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Who is Suzanne Nockels?

Who indeed? It is a strange thing to write an article about yourself. I have just got back from volunteering with a Christian group at the Glastonbury Festival. I am bit sleep-deprived but I have been thinking about musicians and their musical influences. If I were a soul queen (in my dreams!), I would have musical influences and you would be able to hear them in my songs. So what are my spiritual influences and can you hear them in my life?

I have been blessed by sitting under the ministry of talented preachers whose names you may recognise: Stephen Haward, Alan Argent, Richard Cleaves and Janet Wootton. They stirred my heart and my prophetic imagination from my early teens. My love of the transforming power of Scripture comes from them. I want to both cling to and wrestle with this wondrous text and the God it reveals. The Integrated Training Course, which I undertook many years ago, still echoes in my ministry and it is a privilege to tutor on it now.

It is not only about words but also the visual. When I was a student and things got tough, I used to escape to the National Gallery which was just down the road in Trafalgar Square. I would sit in front of a few of my favourite pictures, ponder them and feel revived. When I visited another gallery some years later I had a guided tour but the guide didn’t ‘speak over’ the artwork. She got us to be quiet before it and really look. She asked questions about what we saw, our immediate reactions and what the artwork made us think about.

It was an approach that stayed with me and when I moved to Sheffield, which has a large civic gallery, I approached Museums Sheffield to see whether I could do something similar and so ‘Talking Life, Talking Art’ was born. I always share that I am a church minister and end with a short reflection that often includes a Bible passage but the most valuable part is the conversation we have around the painting and sculptures. I am astonished how open people are and how deep we go in a very short time.

Recently, Sheffield displayed some of the Leonardo da Vinci’s drawings from the Royal Collection and I was part of a very special ‘Talking Life, Talking Art’ evening session during Holy Week. I was able to make links between the drawings and Leonardo’s famous wall-painting of the Last Supper and of course the Easter story. We then had the opportunity to re-create our own Sheffield version and be photographed. It was great to see people being assigned their disciple and then checking out more about them on their smartphones. The close proximity of the poses meant that people talked to one another. People from the Sheffield Congregational Churches came and were able to talk to people from all walks of life.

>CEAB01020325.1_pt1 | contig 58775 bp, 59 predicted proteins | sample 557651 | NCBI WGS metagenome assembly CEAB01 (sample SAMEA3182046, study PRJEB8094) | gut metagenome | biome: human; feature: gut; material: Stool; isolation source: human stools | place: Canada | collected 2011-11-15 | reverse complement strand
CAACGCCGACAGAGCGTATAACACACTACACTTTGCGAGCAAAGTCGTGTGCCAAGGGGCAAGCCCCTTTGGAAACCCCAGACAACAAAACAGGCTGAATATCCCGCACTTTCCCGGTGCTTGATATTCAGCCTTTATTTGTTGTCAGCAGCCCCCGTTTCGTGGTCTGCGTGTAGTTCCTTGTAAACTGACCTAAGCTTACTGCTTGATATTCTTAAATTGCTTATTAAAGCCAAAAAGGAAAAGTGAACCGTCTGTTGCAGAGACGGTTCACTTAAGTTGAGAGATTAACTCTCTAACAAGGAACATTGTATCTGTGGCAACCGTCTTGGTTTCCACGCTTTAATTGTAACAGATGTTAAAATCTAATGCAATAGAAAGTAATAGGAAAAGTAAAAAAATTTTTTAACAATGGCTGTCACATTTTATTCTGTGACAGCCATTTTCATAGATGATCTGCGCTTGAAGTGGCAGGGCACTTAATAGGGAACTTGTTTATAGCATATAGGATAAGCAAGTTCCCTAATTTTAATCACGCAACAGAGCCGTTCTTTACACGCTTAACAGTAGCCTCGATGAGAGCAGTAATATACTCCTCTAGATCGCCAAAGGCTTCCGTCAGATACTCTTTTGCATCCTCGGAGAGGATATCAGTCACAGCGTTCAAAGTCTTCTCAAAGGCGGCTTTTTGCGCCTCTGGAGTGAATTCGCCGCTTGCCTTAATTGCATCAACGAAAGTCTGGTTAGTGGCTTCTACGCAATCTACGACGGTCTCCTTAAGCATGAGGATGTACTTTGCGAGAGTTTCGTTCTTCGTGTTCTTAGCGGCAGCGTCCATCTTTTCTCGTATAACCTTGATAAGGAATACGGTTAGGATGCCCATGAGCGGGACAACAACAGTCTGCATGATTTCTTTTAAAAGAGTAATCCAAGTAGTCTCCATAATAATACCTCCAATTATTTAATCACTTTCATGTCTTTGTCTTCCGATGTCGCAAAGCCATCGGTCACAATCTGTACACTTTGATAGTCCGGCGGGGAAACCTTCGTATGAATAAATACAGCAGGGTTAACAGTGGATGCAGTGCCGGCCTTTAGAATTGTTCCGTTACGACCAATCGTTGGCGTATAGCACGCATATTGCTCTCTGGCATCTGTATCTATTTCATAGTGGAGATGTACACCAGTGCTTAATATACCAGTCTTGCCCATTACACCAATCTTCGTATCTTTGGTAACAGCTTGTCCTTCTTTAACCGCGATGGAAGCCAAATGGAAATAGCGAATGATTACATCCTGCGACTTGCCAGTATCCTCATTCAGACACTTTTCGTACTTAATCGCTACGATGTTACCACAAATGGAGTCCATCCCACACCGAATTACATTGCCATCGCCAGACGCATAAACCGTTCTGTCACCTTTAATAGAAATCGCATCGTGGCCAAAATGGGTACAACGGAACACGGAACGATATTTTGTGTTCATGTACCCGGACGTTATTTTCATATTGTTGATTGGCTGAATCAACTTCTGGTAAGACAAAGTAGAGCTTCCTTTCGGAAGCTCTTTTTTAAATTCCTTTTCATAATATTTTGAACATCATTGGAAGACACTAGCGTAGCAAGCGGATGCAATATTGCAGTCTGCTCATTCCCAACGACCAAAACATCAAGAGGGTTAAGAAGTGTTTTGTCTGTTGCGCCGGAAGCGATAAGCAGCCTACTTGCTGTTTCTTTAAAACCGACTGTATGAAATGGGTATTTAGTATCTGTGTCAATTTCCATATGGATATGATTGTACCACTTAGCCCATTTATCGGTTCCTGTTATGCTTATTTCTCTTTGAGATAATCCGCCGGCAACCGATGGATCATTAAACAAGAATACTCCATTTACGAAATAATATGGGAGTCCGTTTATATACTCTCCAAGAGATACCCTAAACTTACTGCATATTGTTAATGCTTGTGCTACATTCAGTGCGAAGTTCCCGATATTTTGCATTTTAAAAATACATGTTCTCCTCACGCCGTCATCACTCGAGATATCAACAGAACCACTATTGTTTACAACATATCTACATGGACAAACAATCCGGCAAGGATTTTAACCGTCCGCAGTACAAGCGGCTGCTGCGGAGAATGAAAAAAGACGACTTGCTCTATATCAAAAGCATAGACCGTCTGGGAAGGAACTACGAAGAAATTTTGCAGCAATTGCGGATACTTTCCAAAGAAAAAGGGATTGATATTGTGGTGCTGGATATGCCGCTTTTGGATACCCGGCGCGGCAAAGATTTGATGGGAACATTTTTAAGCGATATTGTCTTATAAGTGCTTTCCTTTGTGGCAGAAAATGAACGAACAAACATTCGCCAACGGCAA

That leads me to another influence. I am very aware that church, as wonderful as it can be, isn’t really connecting with huge sections of our society. I have been interested in the pioneering movement for a long time and the questions it raises. What are the essential elements that make something ‘church’? Do we answer that differently as Congregationalists? How do we go beyond putting on attractional activities and events aimed at encouraging people to come to what already is, to growing a community of disciples right for our place and time? I haven’t got the answers but these are crucial questions that I want to take around during my presidential year.

I am still being influenced. I hope I can continue to be influenced. I heard Ruth Valerio from A Rocha [an international network of environmental organisations with a Christian ethos], speak about the need to live simply for the sake of the rest of creation. Living simply is incredibly counter-cultural in our consumer-led world but it releases a biblical sense of appreciation, joy, connectedness and generosity. Environmental issues are not an optional extra for the hippy few but at the core. Young people realise this and they are asking us to step up.

So, my spiritual influences include good people within the Congregational Federation family, strangers who give me ideas, those who work for peace and social and environmental justice. Added to that are my family and friends, every church I have ever been part of and served within and a hundred people who have spoken the right word at the right time or did something that blew me away because the motivation was love. Of course, the bottom-line is Jesus. The living person of Jesus has been, is and always will be my greatest influence. I hope you can hear him in my life-song.

If I might offer a suggestion. Take a moment. Write down your spiritual influences and take time to give thanks for each one.